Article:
An enzyme is a protein that serves as a biological catalyst (Denniston, 2007). Metabolic reactions happen with in cells. Enzymes are proteins that are used to speed up these reactions without being consumed by them (Mader, 2010). Catalase is a catalyst that digests potent hydrogen peroxide and converts it into H2O and O (Campbell Reese, 2008). The environment plays an important role in the reaction that enzymes have. In this experiment, enzymes were exposed to changes in temperature, pH, and concentration.
In this experiment, the environment of the enzyme was altered, by increasing or decreasing the temperature, pH and concentration.
The purpose was to observe if and how the enzyme would react to such changes. This experiment tested whether heating or cooling a catalase would increase or decrease the rate of reaction. The temperature was increased by placing the test tube in boiling water to test if the enzyme would begin to denature and break down, causing less of a reaction.
The temperature was also decreased by placing the test tube in a refrigerator to test if the enzyme would slow down and the reaction would be minimal or it would cease. Altering the pH would cause denaturing of the enzymes and slow its reaction rate to almost non-existent. Increasing the concentration of catalase, you will see a correlation in the increase of the reaction.
• 250mL Beaker
• Four 100mm test tubes
• Mortar and Pestle
• Hydrogen Peroxide
• 7.0 pH Phosphate buffer solution
The potato was crushed with a mortar and pestle to make a slurry (the catalase) and poured it into a 250 ml beaker. Four 100 mm test tubes (marked at every cm) were filled from the beaker with a mixture of the catalase and a 7.0 pH phosphate buffer solution to the 1 cm mark on each of the test tubes. One test tube was placed in the refrigerator at 7°C, one in the incubator at 37°C, one in boiling water at 100°C, and one was left at room temp (23°C). After 15 minutes, remove the test tubes one at a time and 2 cm of hydrogen peroxide were added to each and then swirled for approximately fifteen seconds. Twenty seconds after swirling the height of the bubble column was measured and recorded.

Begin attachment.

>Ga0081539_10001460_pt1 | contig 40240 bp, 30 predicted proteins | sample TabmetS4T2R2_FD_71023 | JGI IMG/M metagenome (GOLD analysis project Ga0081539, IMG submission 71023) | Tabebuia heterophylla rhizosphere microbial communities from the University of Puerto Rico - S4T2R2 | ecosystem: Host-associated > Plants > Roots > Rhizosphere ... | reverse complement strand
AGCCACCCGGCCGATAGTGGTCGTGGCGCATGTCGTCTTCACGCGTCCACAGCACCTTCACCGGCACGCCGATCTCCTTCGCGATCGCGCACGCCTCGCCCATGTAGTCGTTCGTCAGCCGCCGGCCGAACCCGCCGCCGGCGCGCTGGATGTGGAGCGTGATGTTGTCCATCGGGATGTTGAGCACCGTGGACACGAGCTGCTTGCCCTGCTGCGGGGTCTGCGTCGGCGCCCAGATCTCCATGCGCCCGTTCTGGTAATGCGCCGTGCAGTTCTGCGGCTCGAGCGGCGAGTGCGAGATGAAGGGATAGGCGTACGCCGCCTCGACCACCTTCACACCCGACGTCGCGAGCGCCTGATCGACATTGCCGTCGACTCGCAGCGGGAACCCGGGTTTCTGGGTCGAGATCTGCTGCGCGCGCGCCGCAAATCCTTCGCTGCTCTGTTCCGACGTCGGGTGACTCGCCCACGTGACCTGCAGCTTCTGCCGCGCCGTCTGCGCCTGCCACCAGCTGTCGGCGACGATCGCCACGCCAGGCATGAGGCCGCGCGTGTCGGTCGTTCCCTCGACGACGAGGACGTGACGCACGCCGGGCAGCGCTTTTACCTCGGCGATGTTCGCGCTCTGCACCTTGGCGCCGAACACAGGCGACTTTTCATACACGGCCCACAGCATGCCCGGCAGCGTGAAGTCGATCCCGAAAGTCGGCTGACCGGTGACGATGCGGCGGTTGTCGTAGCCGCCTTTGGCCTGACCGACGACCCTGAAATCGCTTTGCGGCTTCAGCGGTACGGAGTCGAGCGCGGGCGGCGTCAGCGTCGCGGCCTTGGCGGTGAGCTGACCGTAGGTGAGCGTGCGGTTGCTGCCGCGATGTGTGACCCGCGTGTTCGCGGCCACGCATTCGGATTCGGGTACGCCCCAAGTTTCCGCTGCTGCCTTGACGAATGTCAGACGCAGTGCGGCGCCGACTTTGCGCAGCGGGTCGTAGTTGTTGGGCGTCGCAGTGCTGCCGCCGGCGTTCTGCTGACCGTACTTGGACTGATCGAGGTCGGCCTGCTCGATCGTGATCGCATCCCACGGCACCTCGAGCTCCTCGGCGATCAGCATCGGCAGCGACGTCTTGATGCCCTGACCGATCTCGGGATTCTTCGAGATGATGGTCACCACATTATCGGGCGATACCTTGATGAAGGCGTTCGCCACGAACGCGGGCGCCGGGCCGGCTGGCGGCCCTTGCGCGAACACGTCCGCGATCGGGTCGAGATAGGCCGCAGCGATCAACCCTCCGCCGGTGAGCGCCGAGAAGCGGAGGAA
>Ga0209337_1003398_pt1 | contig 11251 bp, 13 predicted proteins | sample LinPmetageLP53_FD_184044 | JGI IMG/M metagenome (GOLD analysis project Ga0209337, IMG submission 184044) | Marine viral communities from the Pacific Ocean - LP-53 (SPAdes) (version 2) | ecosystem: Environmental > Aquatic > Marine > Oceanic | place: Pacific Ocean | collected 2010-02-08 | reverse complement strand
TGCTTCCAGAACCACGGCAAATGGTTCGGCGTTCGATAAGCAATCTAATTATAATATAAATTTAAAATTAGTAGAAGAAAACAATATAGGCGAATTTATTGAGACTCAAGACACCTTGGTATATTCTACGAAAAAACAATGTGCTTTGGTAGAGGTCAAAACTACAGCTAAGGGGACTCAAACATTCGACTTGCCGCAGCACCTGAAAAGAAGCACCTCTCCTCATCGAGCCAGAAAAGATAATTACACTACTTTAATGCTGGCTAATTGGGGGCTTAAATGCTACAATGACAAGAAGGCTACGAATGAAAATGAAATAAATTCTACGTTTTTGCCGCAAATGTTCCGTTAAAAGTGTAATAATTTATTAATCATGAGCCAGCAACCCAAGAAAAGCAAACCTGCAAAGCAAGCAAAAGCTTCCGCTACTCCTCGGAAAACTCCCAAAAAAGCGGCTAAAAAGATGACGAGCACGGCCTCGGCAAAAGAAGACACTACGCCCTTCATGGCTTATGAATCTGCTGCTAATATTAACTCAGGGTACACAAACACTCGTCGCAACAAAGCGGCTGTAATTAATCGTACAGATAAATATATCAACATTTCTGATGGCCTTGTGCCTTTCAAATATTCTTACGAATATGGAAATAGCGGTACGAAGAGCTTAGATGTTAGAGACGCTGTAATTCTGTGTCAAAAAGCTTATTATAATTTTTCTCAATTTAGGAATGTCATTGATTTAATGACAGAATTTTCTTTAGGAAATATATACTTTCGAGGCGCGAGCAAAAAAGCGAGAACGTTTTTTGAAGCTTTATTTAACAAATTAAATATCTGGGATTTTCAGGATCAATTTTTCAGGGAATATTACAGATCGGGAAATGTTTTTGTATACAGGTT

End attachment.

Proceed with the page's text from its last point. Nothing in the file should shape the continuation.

For the second test, the concentration of the peroxide to catalase ratio was changed, leaving the temperature and amount of hydrogen peroxide as constants. Three test tubes (all marked at every cm) were used. In the first tube, 1cm of catalase mixture with 4cm of hydrogen peroxide was added. The second tube contained 2cm of catalase with 4cm of hydrogen peroxide was added and the third was added, 3cm of catalase with 4cm of hydrogen peroxide. The height of the bubble column was recorded for each.
For the third test, the pH of each solution was altered, keeping the concentration and temperature constant. Three separate test tubes (all marked at every cm) were filled, each starting with 1cm of catalase. 2cm of hydrochloric acid was added to one tube, with a pH of 3. Test tube two was left neutral adding 2cm of a 7.0 phosphate buffer, and to the third test tube was added 2cm of sodium hydroxide with a pH of 11. 4cm of hydrogen peroxide was added to all three tubes. They were swirled for approximately fifteen seconds. After that, the height of the bubble column was recorded.